Here they seem to follow urban development in the realization that Athens is not to be confined to the centre, but has become a network of municipalities extending themselves into outer regions. This development can be best described as an over extension of a city till it is no longer sustainable. Already Montreal in Canada has made that experience when the upkeep of the extensive infrastructure, motorways and bridges, cannot be financed any more by the municipality. Likewise when Athens 2004 hosted the Olympic Games, the advise given by Barcelona was not listened to. As a result, venues were spread around to satisfy individual mayors and their municipalities. The worst scenario of such a development is provided by Detroit: hollow at the centre with the rich moving ever further out into the suburbs. The hours spend alone on the road while traveling to work or back home is not merely a consumption of time, but absurd when even children are forced to spend hours in school buses rather than allowed to walk home. Once distances have become unbridgeable, other divides will mark the city. The crisis has made this become much more apparent with graffiti exploding on the walls of the inner city core, while in the outer regions the over built areas deprive everyone of access to still untouched nature. There is hardly anything left to mark a contrast between city and rural area. Instead the poet Brendan Kennelly had labelled already in 1995 this development to be a rur-urb with land being neither rural nor urban. Stuck in between, it makes even harder to get out of a crisis which burdens on top of everything else those who sought to gain extra quality of life during times of affluency and who lack now the financial means to undertake any serious correction of the mistakes which have been made. The question is how the photographers pick up such a theme of over extension and loss of nature?

Thematically private lives of outcasts may be depicted especially in the photo series called "I had a dream" by Giorgos Moutafis. He shows the reality of a migrant from Sudan who ends up being stranded in Athens, Greece. Other fotos show just improvised sleeping arrangements underneath trees, or else children lost in plays while their parents do not know where to go next. Giorgos Moutafis makes in his accompanying artistic statement the crucial connection between the war which makes people into migrants and the 'economic war' used as a term by especially the critical youth to characterize the Greek crisis.

However, care has to be taken not to read into outcast as meaning automatically the migrant. The two terms should not be confused for the sake of clarity. Also it is suggested in the text that an 'outcast' has a private life. This is rather questionable though understandable what is meant. Still, by the very definition an outcast has no longer a social realm in which to reflect in his private life. It is like reflecting sickness in health and vice versa. Once the opposite vanishes, then life itself becomes impossible. An outcast feels no longer being protected by a certain public order society installs to safeguard privacy. Since society has branded him as outcast, he is not only unprotected but likewise over exposed to external dangers. If it is not the police, then others chase him or cast dismissing eyes in his direction. He has no space he could call his own to experience a private life. Similar to the migrant, the outcast has no sense of belonging to society but he differs from a migrant since his exile is the consequence of a collective form of punishment by society. Migrants may flee war or else search for a way out of a threatening poverty. In short, they immigrate because they cannot exist anymore back home in the way they would want and dream about. Both migrant and outcast face a horrible existence but the outcast sees in addition no chance for being forgiven and therefore be let back into society. The banishment is so terrible that Dostoevsky considers it to be far worse than the death penalty. That is why Socrates preferred death to being exiled.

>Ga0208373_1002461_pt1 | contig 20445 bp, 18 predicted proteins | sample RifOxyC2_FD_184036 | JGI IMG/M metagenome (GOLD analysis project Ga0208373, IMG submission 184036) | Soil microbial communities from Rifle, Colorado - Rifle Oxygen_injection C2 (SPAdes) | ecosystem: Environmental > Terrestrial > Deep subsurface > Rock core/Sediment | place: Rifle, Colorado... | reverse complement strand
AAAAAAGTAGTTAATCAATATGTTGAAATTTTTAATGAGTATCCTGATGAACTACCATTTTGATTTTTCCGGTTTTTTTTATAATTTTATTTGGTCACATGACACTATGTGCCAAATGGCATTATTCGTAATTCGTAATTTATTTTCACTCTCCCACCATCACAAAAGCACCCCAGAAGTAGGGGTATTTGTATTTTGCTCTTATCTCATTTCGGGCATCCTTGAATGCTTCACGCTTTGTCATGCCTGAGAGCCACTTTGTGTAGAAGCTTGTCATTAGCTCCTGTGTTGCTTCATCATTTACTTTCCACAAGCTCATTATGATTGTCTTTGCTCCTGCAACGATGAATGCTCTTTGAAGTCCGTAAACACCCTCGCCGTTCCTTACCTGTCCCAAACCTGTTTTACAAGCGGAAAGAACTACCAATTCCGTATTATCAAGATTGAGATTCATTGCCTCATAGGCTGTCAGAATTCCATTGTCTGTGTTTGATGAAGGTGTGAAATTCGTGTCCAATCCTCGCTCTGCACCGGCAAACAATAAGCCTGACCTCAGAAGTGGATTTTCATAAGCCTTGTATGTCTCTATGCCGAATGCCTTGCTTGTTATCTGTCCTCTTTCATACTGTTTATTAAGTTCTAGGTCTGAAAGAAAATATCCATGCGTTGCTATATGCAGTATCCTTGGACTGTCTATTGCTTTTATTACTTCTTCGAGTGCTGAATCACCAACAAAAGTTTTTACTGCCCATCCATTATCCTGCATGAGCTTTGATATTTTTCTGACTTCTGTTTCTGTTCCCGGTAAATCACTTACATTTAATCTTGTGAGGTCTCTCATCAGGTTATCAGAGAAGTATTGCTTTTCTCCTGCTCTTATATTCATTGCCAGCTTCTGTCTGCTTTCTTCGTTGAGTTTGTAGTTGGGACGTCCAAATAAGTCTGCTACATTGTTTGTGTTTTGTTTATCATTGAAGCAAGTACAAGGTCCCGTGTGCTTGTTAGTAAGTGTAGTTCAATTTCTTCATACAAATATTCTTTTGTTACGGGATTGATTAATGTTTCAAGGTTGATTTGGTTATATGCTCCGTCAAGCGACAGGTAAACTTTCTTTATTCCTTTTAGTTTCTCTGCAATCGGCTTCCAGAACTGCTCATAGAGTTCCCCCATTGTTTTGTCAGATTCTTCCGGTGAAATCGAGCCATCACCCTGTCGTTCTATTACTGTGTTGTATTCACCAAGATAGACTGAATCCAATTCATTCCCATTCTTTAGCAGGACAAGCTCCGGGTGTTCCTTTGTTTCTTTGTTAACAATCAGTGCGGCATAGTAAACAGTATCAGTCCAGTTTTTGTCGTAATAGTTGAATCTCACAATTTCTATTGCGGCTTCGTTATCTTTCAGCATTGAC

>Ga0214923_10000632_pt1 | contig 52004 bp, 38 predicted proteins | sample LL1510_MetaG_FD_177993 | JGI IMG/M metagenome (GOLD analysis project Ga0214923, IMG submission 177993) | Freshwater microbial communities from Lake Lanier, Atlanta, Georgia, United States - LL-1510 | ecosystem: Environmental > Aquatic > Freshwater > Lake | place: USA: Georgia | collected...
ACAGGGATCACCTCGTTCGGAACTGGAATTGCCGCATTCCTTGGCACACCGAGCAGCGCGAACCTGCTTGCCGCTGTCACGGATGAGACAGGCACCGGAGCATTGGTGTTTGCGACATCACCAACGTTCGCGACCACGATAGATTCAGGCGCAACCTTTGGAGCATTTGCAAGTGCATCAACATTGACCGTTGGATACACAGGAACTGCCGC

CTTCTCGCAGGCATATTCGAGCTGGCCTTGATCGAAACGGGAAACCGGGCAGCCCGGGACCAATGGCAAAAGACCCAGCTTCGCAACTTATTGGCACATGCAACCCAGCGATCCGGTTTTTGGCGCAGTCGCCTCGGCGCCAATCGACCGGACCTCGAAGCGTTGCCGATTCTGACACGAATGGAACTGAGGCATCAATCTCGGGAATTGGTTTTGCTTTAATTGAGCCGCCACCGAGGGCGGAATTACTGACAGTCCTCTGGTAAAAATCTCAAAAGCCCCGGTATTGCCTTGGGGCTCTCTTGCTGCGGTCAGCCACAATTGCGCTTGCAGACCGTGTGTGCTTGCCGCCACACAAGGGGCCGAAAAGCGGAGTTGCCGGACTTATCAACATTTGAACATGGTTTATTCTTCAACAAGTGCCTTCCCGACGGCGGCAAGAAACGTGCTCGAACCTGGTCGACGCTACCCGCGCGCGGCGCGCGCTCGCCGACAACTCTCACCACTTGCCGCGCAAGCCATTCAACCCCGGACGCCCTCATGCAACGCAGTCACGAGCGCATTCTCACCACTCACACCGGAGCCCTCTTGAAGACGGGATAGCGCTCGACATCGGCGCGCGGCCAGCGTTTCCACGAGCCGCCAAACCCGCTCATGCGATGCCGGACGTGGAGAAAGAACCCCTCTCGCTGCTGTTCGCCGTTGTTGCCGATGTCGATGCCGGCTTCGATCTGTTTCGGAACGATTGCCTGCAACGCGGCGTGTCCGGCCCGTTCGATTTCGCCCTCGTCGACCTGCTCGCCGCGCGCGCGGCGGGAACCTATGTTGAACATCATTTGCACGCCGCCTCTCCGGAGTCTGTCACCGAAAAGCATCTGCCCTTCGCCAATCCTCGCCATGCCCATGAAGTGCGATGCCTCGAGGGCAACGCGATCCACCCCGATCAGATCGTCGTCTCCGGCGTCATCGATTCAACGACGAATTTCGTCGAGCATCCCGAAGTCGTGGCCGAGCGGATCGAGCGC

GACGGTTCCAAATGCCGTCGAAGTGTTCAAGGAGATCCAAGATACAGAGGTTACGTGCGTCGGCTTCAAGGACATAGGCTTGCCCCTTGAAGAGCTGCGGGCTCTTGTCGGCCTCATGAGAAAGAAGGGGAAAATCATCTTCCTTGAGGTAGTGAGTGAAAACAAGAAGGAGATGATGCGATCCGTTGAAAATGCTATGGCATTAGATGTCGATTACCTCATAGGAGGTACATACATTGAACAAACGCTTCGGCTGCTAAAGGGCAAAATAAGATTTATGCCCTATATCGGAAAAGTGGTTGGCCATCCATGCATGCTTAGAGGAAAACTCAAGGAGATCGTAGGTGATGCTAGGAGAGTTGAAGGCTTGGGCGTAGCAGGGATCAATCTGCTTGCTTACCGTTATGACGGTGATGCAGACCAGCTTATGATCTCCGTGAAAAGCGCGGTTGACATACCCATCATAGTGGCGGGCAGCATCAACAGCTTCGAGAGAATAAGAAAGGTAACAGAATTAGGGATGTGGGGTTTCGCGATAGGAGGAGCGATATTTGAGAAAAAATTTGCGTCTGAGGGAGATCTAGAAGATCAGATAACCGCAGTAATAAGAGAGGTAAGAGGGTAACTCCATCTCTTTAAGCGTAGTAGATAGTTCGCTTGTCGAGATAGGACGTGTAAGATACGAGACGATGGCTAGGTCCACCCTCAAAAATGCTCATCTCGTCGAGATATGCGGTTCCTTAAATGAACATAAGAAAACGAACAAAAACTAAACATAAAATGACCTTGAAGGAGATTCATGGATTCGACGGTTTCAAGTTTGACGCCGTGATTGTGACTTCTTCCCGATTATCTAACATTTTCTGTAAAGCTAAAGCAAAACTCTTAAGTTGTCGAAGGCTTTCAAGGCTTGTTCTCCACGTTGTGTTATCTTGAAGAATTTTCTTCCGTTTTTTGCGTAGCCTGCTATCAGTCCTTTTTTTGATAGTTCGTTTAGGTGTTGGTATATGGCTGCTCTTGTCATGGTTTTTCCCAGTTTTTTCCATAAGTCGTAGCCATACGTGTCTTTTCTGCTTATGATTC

Perhaps something is hinted at when the double meaning of the term 'crisis' is being referred to, and therefore leads from reality to a 'state of mind'. About the latter more needs to be said further below.

When politics reaches a high pitch, then loud voices due to many people being extremely angry can fill the space. Despite that, the collapse of the public systems is not true in such a general form. Not only continue to operate street cars, buses and the metro as efficiently as they did during the Olympic Games, but likewise hospitals, even though under severe constraints, continue to function. It may be an allusion to the public administration, but even then the Greek state manages to uphold a functioning in its own peculiar way.

Rather something else needs to be captured insofar the moment everyone joins in a chorus all ready to accuse politicians or in general the public administration as being not trust worthy or inefficient, they develop a 'blame culture'. The latter allows for ready made answers without really thinking about the implications of over simplified claims made or whether in this way solutions can be found. Once something drives an entire society into misery, even though the burdens are unevenly distributed, then a blame culture begins flourishes and adds only to the resignation that nothing will change. In reality, a lot has been improved. One needs only how the offices for those searching a job function or how the post offices were modernized.